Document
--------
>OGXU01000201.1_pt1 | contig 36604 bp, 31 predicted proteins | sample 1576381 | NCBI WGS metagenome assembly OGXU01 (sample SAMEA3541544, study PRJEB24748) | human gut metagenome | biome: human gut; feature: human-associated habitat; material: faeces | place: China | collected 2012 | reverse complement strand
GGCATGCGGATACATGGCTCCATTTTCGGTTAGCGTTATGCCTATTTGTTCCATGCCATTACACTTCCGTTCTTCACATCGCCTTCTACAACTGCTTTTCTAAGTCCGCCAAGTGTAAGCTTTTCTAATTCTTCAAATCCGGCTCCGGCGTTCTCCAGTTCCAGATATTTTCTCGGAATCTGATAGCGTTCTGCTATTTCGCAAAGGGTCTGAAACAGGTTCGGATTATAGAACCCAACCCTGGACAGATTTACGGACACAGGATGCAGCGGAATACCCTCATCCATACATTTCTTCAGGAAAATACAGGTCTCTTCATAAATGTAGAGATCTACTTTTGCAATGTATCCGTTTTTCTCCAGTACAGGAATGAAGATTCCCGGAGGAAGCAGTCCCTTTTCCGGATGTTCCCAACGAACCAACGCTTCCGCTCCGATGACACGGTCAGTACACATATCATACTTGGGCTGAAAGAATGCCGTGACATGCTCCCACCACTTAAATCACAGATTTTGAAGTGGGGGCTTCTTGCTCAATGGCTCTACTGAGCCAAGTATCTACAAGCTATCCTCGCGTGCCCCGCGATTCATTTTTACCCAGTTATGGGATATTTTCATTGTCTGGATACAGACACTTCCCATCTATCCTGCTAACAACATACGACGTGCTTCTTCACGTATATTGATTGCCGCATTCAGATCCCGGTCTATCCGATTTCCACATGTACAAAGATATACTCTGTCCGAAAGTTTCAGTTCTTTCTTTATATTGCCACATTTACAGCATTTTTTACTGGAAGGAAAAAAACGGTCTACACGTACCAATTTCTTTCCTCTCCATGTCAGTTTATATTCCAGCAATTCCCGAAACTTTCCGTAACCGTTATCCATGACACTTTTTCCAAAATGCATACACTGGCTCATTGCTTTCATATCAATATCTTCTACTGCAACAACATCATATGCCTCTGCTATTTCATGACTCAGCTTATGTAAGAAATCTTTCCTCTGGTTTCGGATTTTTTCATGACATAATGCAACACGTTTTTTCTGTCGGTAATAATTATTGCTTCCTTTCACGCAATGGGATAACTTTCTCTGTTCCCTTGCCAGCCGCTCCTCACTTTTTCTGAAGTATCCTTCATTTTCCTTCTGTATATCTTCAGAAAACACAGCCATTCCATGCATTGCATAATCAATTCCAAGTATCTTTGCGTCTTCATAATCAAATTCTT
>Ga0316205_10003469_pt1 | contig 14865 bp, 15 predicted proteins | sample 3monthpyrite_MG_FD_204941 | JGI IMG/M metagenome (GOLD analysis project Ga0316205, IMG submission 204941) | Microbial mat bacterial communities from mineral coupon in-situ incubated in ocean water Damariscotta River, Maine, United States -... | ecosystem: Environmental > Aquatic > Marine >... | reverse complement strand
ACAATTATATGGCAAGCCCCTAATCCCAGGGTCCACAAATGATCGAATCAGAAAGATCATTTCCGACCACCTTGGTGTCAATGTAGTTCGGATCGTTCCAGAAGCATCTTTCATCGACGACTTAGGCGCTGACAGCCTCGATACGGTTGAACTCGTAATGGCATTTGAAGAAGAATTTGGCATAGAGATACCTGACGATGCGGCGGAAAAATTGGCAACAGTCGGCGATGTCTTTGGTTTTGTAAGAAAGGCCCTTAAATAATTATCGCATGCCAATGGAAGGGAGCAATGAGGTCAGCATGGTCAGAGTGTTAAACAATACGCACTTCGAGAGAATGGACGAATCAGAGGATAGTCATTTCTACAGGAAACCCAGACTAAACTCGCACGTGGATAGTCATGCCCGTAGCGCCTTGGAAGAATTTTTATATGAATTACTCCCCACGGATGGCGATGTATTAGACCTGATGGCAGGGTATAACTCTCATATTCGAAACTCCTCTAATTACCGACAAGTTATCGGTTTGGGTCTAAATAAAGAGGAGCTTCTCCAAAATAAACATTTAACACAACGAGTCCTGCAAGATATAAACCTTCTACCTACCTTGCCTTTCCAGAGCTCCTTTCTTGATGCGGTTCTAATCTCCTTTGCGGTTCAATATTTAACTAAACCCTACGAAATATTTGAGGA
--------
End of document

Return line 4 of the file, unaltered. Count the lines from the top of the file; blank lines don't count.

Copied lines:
ACAATTATATGGCAAGCCCCTAATCCCAGGGTCCACAAATGATCGAATCAGAAAGATCATTTCCGACCACCTTGGTGTCAATGTAGTTCGGATCGTTCCAGAAGCATCTTTCATCGACGACTTAGGCGCTGACAGCCTCGATACGGTTGAACTCGTAATGGCATTTGAAGAAGAATTTGGCATAGAGATACCTGACGATGCGGCGGAAAAATTGGCAACAGTCGGCGATGTCTTTGGTTTTGTAAGAAAGGCCCTTAAATAATTATCGCATGCCAATGGAAGGGAGCAATGAGGTCAGCATGGTCAGAGTGTTAAACAATACGCACTTCGAGAGAATGGACGAATCAGAGGATAGTCATTTCTACAGGAAACCCAGACTAAACTCGCACGTGGATAGTCATGCCCGTAGCGCCTTGGAAGAATTTTTATATGAATTACTCCCCACGGATGGCGATGTATTAGACCTGATGGCAGGGTATAACTCTCATATTCGAAACTCCTCTAATTACCGACAAGTTATCGGTTTGGGTCTAAATAAAGAGGAGCTTCTCCAAAATAAACATTTAACACAACGAGTCCTGCAAGATATAAACCTTCTACCTACCTTGCCTTTCCAGAGCTCCTTTCTTGATGCGGTTCTAATCTCCTTTGCGGTTCAATATTTAACTAAACCCTACGAAATATTTGAGGA